By Rick Sallinger

JEFFERSON COUNTY, Colo. (CBS4)– Some communities west of the Denver metro area are getting a new emergency notification system. All of Jefferson County, along with Broomfield and Westminster, will share “LookoutAlert.”

(credit: Getty Images)

It will be used for anything from fires to floods, to danger in the neighborhood. Reverse 911-type notifications have come a long way since the Lower North Fork Fire ravaged Jefferson County 10 years ago. Three people died in that fire from a prescribed burn. There were problems with emergency notifications.
Now, beneath Lookout Mountain, first responders gathered as the newest generation of alert notifications was announced.

“While the fire season may seem like it’s just around the corner it is here all the time,” said Jefferson County Sheriff Jeff Shrader.

More than 30 public safety agencies will collaborate on the system. It also sends alerts based on a cell phone’s location as well as through an “opt-in” system using a person’s home address.

“There have already been too many tragedies, not too terribly far away, where we need to stress the importance of making sure that people take care of themselves, that they ‘lookout’ just as our predecessors in the area, the Ute Indians did,” said Shrader. “With all emergency agencies in Jefferson County, Broomfield, and Westminster using the same notification system, we are able to expedite public safety messages across multiple jurisdictions. This consistency enhances residents’ awareness and their ability to respond appropriately.”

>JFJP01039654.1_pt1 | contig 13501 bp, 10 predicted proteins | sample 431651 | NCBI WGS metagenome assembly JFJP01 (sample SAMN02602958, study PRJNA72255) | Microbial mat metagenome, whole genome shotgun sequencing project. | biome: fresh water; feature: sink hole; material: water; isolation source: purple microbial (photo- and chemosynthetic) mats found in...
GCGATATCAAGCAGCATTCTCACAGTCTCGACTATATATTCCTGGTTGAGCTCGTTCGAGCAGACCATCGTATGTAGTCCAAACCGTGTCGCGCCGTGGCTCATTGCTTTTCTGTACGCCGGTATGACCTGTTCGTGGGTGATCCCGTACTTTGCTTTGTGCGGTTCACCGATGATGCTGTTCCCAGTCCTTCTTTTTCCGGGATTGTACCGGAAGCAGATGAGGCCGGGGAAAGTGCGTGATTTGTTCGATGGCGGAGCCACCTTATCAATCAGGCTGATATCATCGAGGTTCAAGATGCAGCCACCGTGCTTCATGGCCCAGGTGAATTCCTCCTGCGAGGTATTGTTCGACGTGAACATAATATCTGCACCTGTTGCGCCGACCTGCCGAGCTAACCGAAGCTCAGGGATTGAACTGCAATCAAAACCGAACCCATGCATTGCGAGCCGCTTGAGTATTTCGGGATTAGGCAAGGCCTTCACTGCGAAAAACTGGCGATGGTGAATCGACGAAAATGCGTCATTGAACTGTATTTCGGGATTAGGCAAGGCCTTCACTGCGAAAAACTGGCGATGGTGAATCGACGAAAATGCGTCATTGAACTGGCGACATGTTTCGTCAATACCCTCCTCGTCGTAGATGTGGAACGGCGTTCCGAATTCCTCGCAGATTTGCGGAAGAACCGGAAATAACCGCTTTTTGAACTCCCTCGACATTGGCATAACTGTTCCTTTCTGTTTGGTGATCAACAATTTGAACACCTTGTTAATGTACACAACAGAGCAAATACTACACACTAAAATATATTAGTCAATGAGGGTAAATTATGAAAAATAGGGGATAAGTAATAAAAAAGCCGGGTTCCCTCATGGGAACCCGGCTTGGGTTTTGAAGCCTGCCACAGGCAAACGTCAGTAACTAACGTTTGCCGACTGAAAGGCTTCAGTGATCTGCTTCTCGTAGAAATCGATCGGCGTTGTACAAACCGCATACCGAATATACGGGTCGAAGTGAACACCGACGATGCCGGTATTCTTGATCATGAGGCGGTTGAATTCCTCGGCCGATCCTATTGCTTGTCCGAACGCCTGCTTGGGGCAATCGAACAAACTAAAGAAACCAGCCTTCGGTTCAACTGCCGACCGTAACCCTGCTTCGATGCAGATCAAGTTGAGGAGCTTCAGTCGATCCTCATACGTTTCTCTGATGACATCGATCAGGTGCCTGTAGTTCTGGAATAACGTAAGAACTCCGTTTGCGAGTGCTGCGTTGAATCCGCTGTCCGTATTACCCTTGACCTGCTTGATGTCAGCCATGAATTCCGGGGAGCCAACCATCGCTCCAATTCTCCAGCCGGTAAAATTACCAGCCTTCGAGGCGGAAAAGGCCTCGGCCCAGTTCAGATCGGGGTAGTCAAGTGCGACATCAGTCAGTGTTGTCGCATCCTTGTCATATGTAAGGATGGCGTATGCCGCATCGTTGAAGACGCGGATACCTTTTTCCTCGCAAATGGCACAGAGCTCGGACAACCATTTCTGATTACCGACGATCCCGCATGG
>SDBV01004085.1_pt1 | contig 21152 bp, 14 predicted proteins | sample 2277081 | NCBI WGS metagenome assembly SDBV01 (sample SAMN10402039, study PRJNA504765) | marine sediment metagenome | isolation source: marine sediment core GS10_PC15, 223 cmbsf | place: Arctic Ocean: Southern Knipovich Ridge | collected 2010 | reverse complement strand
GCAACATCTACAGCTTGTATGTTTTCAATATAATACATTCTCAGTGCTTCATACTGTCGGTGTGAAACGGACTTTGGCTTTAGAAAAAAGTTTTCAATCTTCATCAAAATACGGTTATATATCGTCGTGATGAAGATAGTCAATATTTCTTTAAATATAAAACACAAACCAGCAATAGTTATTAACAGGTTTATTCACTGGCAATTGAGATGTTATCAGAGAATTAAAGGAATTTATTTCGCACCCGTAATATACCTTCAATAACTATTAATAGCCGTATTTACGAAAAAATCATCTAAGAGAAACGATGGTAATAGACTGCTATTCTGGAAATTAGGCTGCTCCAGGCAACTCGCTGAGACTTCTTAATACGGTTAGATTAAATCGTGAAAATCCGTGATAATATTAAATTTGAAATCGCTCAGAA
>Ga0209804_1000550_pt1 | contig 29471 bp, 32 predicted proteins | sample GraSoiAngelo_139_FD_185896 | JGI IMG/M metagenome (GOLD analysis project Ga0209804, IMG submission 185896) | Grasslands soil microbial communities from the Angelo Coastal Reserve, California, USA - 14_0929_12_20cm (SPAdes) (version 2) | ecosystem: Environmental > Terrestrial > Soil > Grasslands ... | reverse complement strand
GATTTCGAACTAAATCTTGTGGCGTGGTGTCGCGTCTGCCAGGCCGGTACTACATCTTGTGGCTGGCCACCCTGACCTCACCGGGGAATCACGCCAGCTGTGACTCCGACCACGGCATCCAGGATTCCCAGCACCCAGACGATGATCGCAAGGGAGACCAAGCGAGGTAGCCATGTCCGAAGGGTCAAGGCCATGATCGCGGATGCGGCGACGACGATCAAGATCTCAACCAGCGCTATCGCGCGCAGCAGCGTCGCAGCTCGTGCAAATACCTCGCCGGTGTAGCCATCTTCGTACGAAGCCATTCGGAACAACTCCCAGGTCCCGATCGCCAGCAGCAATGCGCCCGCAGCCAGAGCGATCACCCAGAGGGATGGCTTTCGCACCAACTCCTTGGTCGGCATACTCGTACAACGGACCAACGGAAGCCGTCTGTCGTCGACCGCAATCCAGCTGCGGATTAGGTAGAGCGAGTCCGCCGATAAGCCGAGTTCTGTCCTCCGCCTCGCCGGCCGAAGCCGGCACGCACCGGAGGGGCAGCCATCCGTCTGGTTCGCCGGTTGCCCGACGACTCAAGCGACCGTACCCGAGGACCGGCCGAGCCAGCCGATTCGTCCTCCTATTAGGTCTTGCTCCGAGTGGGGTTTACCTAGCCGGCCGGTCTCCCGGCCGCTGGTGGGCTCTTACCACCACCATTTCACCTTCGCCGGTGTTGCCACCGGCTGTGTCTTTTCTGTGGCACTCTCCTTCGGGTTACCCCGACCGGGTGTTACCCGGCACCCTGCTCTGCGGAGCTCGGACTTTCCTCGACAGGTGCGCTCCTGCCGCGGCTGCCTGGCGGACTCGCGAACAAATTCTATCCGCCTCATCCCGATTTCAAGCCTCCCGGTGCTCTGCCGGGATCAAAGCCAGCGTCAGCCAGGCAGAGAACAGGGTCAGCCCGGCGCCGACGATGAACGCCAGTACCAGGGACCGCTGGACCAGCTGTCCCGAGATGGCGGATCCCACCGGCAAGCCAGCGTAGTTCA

(credit CBS)

The notifications can be sent from three dispatch centers, among them Jeffco911.

“These are the agents out in the field letting us know what is going on in the call,” explained Melisa Ketchem, a supervisor.

First responders can request an emergency notification of any size.

“With this address, we are able to draw a box with a three-block radius to capture just the people in that box,” said Ketchem.

“Lookout Alert” replaces the previous system called “Code Red.” More detailed information can be entered ahead of time to first responders. That information can include all who live there, medical conditions, any pets present, even their names.

Mike Brewer, the deputy director at Jeffco911 told CBS4, “If they were previously signed up for Code Red system that has been successfully transitioned over
and that information will be used to send out alerting information.”

Cellphone numbers should be added to the system if not already there.

According to Jefferson County, Dispatch centers and public safety agencies use LookoutAlert to quickly notify people within a specific geographic area that may be affected by a large scale disaster, evacuation or shelter-in-place orders, certain law enforcement activities such as searches for missing children or dangerous subjects, and other incidents that require immediate public awareness. LookoutAlert allows residents to receive these types of notifications – or alerts – via text, email, and/or voice message. Residents may register for LookoutAlert at

“It is important to register for emergency alerts in your area. LookoutAlert could be the quickest way to receive accurate information and instructions for a variety of emergencies that may affect where you live or work, or another location that you frequent. Emergency notifications are sent directly from 9-1-1 centers to affected residents, if the resident is registered to receive them,” said Executive Director of the Jefferson County Communications Center Authority Jeff Streeter, in a statement.

(credit: West Metro Fire)

The need for upgraded emergency notification systems was amplified following the Marshall Fire that destroyed or damaged more than 1,000 homes in Boulder County last December. Many residents said they were notified too late or not at all. The City of Boulder upgraded its emergency alert system earlier this year.

Rick Sallinger